Once all your components are ready mix everything except the purple beetroot, half of the coriander leaves, and seeds. Arrange the dark beets at the bottom of your serving plate and then arrange the rest of the salad on top garnishing with the leaves, and seeds.
Enjoy as a side dish with your main course, as a light lunch or starter.
This will go really well with some feta crumbled over, I added a dollop of taramasalata and some rocket, Mem added a boiled egg and some rapeseed aioli, both delicious additions.
A pink fish like salmon or trout would go really well with an extra grate of horseradish.
I also serve a similar salad with the addition of fennel alongside a spicy ceviche or Mexican marinated prawns.
So many options..you just have to give it a go!
*toasting seeds .. Do this is a heavy based pan, keeping an eye on them and shaking now and then to get an even toasting. It will take just a few minutes and once they begin to change colour they will turn quickly so be careful not to burn them!
I’ve decided to make something a little different to the usual food we’re seeing and eating at this time of year. A refreshing light, healthy and delicious change to the usual.
I’m a big noodle fan but it’s not something I feel that confident writing recipes and posting about very often. This recipe however, I had to share with you. Black rice noodles are a little different, and sooo tasty! Great just simply cooked and drizzled with sesame oil, a little seasoning and a little chili for those chili heads out there. One of my favourite morning snacks when working in the kitchen at Terre a Terre, nice and fresh and ready for the day. ;)
This is quick and easy to make (even though it looks kinda long). You just need to track down the ingredients, which shouldn’t be too hard. I know for sure you can get all of this at Wholefoods, but missing a Wholefoods, a lot of supermarkets and Asian supermarkets stock these ingredients,. The only thing you may have trouble finding is the black rice noodles which you can get a lot health food shops.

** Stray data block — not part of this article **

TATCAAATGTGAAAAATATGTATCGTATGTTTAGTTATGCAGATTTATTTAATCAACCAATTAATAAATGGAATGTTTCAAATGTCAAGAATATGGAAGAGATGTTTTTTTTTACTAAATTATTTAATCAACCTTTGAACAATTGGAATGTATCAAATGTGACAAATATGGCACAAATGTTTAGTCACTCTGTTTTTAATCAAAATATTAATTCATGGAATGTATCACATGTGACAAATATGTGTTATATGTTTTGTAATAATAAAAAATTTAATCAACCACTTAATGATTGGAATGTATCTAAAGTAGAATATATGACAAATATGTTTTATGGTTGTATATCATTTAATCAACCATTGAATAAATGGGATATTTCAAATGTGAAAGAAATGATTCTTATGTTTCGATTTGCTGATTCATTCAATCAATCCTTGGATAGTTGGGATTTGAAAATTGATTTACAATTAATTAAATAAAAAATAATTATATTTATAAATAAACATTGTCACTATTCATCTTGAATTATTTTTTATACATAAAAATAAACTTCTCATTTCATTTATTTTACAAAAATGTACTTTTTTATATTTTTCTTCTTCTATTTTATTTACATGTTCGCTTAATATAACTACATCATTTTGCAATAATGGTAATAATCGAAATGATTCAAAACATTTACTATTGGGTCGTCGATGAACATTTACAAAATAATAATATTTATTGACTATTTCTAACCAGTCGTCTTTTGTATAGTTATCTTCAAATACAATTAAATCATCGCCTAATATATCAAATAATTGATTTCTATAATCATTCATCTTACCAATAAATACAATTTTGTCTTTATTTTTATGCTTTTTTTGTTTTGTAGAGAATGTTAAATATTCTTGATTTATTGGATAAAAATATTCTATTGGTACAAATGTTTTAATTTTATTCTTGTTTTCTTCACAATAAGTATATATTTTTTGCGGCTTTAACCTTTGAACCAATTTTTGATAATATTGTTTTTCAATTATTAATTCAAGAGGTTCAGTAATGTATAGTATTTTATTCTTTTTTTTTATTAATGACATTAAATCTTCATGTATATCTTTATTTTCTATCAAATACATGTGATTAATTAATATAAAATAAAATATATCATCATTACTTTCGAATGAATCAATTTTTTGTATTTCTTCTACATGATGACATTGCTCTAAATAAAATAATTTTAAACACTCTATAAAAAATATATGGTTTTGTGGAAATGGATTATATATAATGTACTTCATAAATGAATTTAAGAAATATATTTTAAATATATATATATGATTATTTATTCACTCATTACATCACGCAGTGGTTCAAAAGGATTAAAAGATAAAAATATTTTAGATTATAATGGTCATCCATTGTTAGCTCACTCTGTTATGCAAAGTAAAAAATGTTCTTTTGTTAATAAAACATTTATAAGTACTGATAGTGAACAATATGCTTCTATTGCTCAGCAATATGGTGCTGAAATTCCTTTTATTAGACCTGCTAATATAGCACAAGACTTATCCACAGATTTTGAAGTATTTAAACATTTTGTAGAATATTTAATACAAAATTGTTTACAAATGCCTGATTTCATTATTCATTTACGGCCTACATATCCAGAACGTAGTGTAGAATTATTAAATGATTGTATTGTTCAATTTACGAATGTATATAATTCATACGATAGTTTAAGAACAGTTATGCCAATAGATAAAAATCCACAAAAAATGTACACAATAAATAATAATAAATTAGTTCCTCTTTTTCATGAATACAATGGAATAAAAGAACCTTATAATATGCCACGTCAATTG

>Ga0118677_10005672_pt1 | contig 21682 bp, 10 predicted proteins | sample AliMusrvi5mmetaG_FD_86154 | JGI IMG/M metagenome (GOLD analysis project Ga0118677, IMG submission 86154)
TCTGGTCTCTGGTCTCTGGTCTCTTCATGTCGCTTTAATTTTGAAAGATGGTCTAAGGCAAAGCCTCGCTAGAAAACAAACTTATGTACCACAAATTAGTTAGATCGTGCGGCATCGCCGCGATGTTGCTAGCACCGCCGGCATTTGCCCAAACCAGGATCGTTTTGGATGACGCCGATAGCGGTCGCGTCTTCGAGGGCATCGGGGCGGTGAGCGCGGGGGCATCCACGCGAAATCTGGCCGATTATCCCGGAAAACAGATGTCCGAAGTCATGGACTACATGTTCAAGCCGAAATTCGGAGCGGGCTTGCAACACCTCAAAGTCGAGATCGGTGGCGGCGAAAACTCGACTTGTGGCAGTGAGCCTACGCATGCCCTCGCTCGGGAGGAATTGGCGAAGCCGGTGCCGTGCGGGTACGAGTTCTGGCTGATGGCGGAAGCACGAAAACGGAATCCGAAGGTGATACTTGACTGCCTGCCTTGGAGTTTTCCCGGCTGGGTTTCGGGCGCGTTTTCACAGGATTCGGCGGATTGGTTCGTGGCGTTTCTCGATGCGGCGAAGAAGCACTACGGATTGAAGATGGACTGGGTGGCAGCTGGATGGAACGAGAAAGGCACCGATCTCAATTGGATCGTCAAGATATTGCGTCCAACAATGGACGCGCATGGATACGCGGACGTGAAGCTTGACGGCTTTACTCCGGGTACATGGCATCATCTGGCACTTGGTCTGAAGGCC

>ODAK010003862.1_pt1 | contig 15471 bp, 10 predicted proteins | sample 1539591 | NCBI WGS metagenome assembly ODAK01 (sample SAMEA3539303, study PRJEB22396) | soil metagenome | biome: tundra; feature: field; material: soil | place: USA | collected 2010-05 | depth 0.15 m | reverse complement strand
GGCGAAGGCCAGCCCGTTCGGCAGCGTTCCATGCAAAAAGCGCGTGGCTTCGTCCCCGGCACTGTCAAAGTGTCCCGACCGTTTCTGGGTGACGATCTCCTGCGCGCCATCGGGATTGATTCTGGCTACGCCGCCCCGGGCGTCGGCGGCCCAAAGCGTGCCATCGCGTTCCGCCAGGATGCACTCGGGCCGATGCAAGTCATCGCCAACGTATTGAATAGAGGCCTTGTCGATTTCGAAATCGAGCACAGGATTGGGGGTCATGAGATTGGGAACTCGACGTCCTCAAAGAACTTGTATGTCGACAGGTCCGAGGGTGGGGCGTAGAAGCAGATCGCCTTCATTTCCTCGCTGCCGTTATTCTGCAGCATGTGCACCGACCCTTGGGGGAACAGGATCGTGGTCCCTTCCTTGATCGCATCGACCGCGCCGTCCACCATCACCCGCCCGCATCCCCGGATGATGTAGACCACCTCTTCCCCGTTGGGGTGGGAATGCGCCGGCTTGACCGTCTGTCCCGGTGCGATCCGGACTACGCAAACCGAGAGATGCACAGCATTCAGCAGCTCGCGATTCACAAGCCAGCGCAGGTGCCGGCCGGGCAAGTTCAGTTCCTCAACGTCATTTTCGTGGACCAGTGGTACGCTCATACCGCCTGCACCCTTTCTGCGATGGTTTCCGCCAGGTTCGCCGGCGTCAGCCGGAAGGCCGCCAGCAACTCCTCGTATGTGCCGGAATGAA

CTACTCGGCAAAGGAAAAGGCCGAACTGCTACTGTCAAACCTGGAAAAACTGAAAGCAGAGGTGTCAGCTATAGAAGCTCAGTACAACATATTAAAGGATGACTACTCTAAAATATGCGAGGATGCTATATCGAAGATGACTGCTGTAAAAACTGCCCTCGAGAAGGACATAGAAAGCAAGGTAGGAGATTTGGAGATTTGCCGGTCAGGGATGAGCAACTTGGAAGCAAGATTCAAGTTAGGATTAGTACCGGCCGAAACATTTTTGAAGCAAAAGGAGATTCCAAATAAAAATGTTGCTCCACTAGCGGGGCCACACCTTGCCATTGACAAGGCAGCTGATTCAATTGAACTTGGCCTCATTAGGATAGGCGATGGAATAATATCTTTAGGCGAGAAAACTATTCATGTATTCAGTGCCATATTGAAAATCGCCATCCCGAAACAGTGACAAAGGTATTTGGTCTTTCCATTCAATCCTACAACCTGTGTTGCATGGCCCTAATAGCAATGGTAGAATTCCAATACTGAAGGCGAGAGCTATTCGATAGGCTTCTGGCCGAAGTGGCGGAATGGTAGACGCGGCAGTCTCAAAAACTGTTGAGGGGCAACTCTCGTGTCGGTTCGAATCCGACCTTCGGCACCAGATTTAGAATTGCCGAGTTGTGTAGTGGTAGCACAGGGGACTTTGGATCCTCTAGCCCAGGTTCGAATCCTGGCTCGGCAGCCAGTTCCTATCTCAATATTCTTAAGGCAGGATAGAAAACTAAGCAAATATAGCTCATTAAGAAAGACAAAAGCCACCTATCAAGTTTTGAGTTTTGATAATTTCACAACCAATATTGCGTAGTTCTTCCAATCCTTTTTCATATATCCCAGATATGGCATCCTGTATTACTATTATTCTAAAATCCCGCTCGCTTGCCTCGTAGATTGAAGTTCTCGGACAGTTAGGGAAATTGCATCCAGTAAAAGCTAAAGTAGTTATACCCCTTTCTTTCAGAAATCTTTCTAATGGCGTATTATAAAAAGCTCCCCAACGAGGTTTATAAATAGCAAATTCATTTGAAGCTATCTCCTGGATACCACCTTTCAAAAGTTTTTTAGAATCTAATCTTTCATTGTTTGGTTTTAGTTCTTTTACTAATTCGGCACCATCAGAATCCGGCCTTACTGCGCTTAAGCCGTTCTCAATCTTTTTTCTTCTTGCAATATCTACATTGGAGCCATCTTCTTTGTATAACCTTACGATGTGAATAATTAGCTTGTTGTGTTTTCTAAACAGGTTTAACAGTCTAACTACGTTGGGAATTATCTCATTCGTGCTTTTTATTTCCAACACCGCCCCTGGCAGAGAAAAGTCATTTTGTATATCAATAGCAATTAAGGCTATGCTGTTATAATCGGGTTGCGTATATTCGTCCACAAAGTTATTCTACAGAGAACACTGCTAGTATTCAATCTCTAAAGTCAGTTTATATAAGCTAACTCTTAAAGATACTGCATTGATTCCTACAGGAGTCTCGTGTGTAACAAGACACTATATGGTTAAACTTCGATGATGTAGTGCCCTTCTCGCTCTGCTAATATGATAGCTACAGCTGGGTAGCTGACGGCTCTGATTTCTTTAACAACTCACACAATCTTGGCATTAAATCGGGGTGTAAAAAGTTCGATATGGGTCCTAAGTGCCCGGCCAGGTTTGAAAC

The miso I used organic brown rice miso but any good quality dark miso will work, the lighter the miso the sweeter it is.
Serves 2 as a starter of light meal or 1 hungry main course
80g black rice noodles (one third of the packet)
6 king prawns , peeled and deveined and halved lengthways
handful of your favorite vegetables, I used baby corn, Brussels sprouts and shitake mushrooms this time
handful mixed dried seaweed salad
5 radishes, sliced
2 spring onions sliced
half red chilli sliced
small bunch Thai basil or coriander
1 tbsp soy sauce, to taste
Ichimi Togarashi (Japanese chilli flakes) to
2 tbsp brown rice miso
1 clove garlic, crushed
1 inch ginger, finely grated
1 ½ tbsp mirin
Juice of 1 lime
2 tbsp sesame oil
1 tbsp rapeseed oil
Cook the noodles in a big pan of boiling water, stirring occasionally to make sure they don’t stick. They’ll take about 5 minutes, but keep an eye on them because they’ll overcook easily. Once cooked drain under cold running water, shake out and mix with a little sesame oil to stop them sticking.
While the noodles are cooking rehydrate your seaweed by covering in cold water and leaving for ten minutes. Make your dressing by mixing together the miso, ginger, garlic, mirin and lime, slowly pour in the sesame oil and rapeseed oil while mixing to emulsify and set aside.
Poach your prawns by bringing a small saucepan of salted water to just before boiling, when small bubbles start appear on the bottom of the pan add the prawns and cook for about 3-4 minutes until the prawns turn pink. Drain and set aside.
For your vegetables sliced into bite size pieces, here I used baby corn which I sliced diagonally ½ cm pieces and steam fried* in a hot pan for a couple of minutes, so they are still crunchy. Do the same with the Brussels sprouts, but here just trimming and cutting in half. And the shitake mushrooms, trim the ends, slice and cook with a dash of rapeseed oil until just cooked.
Add these to your mixing bowl with the noodles, radishes, sliced spring onion, reserving a little for garnish, your red chilli, half your prawns, seaweed, and mix through the dressing. Add your herbs and mix through with a splash of soy sauce, taste and adjust soy and lime to your liking. Garnish with remaining prawns, spring onion, a drizzle of sesame oil, a sprinkle of Ichimi Togarashi. And a wedge of lime.
*Steam frying is explained in my previous blog post; Brussels Sprouts with Bite